Karis, you’re either in Christ or you’re not. He’s “broken down in His flesh the dividing wall of hostility.” I’ll never forget back as a kid President Reagan standing in Berlin, giving that speech. “Mr. Gorbachev, open this gate. Mr. Gorbachev, tear down this wall.” Brothers and sisters, tear down the walls. Tear them down. Don’t put them back up again. We’re not meant to be divided. He came to bring us peace.
Here’s another thing we do when our focus is off Christ. We don’t want what He wants. We don’t want this new race He came to put together. We want our people who think and look and act like us. But He died to create this new humanity, to bring us to God together. Don’t resist what He came to do, what Jesus is so passionate about.
We get our focus off. We list commands. We build walls. We idolize something. We demonize others. We don’t desire what He desires. This happens in our relationships. We’ve actually had people leave our church, because they were repelled by people’s strong views on secondary issues. That just can’t take place.
And nowhere does this come out more than in social media. Ask these questions before you post. First, does this make clear the centrality of the gospel? Second, does this work toward unity around the gospel? If you can’t answer yes to both questions, don’t post it.
Otherwise, you’re potentially giving a wrong message to both the church and the world. Will our church be a place where differences are appreciated and cherished? Will the gospel be central? And will non-Christians around you be drawn to Jesus and the gospel? Or will they be repelled by secondary things?
How can we lead those around us toward unity and peace? We have to preach it. But we have to live it. Now I know some of your are visual learners, so I want to throw up some graphics here as we close. I think they’ll further explain what I’m saying. They’ll clarify what I don’t mean. Forgive the labels here, but they’re helpful.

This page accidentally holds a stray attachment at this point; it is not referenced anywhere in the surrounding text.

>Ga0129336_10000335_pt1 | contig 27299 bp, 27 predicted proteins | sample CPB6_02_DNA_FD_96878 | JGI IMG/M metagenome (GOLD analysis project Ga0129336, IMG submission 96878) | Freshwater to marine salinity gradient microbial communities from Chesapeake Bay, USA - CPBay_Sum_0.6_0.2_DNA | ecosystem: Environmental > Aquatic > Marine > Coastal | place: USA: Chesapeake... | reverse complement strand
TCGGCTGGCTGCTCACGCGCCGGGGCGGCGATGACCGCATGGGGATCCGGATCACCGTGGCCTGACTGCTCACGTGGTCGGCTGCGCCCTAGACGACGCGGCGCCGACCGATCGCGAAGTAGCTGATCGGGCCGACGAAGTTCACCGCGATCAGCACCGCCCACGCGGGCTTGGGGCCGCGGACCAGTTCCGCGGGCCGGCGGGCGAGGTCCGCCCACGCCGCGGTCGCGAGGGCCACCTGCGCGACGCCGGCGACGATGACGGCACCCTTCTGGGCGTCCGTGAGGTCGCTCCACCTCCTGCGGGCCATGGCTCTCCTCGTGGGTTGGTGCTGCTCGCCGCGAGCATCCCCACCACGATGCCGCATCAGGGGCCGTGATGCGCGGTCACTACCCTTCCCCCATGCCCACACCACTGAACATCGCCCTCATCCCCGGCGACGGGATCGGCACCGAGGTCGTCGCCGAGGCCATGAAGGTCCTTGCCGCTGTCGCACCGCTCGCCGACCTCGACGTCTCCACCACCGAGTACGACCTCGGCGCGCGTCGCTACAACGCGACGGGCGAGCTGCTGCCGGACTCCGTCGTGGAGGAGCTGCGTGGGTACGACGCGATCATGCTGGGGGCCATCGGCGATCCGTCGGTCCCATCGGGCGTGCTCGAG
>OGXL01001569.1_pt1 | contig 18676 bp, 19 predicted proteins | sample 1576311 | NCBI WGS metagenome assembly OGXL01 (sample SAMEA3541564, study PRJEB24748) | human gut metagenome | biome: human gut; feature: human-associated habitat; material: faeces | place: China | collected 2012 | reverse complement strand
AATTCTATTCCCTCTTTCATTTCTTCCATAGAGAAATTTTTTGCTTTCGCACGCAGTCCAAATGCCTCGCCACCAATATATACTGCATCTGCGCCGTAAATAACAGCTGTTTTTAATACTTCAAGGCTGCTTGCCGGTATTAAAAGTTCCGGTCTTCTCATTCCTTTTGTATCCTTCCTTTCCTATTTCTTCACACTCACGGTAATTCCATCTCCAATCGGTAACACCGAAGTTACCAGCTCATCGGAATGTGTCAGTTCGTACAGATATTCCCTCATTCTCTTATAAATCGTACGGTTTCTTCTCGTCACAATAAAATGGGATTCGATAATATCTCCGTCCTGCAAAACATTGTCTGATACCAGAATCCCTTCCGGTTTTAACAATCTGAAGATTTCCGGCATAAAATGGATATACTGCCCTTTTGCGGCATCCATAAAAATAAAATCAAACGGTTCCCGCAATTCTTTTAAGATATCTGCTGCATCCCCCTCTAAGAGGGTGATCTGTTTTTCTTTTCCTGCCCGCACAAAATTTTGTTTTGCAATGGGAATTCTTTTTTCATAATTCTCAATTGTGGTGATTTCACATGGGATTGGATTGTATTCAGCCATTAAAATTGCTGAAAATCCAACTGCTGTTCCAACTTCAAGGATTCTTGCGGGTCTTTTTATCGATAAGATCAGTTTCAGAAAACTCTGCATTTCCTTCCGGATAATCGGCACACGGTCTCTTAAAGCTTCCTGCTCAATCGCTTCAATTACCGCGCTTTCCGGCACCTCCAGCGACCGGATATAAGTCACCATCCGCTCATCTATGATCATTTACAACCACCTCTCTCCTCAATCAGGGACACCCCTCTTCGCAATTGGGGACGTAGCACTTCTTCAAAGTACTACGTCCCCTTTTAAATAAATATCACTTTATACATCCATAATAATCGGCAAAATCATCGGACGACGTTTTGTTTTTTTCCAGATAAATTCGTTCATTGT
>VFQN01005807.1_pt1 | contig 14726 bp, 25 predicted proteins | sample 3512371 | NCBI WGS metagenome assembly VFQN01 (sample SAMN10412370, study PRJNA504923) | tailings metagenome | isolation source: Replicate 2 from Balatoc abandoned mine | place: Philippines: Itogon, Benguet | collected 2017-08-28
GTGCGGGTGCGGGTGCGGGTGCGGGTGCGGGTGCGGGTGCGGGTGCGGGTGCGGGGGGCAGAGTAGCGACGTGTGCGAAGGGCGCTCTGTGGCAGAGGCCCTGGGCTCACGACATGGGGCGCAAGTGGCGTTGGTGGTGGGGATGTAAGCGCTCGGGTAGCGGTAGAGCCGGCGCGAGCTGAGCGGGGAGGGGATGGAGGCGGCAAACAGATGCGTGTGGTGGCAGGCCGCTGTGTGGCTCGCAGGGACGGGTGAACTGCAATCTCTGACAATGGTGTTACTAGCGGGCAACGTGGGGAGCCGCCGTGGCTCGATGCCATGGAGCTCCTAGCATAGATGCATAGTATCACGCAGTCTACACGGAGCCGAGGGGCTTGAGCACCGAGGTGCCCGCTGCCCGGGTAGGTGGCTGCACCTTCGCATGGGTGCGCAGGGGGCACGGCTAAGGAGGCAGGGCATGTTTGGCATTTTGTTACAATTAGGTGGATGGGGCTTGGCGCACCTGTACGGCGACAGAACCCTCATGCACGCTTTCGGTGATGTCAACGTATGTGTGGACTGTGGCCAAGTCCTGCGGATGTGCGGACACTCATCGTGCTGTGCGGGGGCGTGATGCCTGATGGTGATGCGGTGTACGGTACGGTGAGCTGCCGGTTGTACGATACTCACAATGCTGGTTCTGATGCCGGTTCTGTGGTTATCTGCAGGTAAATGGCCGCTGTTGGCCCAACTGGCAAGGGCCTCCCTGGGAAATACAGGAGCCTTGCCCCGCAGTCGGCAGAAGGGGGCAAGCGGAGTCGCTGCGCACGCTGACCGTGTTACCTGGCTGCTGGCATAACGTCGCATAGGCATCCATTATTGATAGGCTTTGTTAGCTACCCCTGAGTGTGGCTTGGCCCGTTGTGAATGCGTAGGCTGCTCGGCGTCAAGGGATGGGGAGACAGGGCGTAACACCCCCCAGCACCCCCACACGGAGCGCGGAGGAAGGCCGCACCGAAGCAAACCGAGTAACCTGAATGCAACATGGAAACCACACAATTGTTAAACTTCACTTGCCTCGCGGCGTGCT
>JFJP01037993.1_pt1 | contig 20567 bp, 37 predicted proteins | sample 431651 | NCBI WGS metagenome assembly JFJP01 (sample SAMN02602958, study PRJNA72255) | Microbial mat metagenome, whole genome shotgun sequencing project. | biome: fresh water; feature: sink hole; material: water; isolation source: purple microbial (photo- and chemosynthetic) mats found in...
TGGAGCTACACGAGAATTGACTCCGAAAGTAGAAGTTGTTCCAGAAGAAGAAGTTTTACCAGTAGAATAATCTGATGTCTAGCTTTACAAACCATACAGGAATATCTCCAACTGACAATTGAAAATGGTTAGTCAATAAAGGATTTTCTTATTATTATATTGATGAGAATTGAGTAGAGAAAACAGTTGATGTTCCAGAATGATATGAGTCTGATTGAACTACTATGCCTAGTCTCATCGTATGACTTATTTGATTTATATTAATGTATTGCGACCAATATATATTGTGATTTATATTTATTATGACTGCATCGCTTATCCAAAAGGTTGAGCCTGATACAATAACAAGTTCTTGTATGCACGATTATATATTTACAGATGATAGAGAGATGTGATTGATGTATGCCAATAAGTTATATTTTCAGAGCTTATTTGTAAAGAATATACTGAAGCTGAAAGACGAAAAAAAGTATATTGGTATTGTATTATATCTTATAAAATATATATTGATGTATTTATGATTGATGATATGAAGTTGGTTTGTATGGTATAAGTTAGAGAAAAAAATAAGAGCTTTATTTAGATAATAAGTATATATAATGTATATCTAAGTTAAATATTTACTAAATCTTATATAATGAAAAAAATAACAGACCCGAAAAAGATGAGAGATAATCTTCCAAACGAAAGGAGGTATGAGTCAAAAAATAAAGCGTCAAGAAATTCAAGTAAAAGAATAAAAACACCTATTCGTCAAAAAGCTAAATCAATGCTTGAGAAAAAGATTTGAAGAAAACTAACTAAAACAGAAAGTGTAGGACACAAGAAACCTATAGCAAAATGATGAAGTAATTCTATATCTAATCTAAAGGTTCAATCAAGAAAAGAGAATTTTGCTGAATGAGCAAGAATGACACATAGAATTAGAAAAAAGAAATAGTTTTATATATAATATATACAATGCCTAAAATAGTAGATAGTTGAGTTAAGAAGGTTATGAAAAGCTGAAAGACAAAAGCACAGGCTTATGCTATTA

At the top left you have liberal Christianity. You say you have some sort of vague Christ at the center, but there are no boundaries at all. You really stand for nothing. You’re all on some journey, but only God knows to what or where.
At the top right, you have fundamentalist Christianity. They say Jesus is at the center, but He looks nothing like the Jesus in the gospels. There you have this really hard perimeter. You have to fit in this box, or you’re not welcome. Everything is a hill to die on.
At the bottom, you have an alternative, what I’ll call missional Christianity. Jesus is at the center. He’s our focus at all times. We talk incessantly about the gospel. Christian, non-Christian are both called to embrace Him and move toward Him in discipleship. Notice the porous boundary. All are welcome to be among us - no matter how far people might seem from Christ.
But there is a clear boundary. It’s called membership. Members embrace the essentials. They ask other members to hold them to a covenant. But inside that outer circle, we expect all kinds of diversity. Diversity of both types - who people are, what people believe and do.
Jesus as our peace. No more fences or rules. A love for each other that’s so strong, that transcends any differences and even appreciates them. That will make people stop and listen. Let’s pray.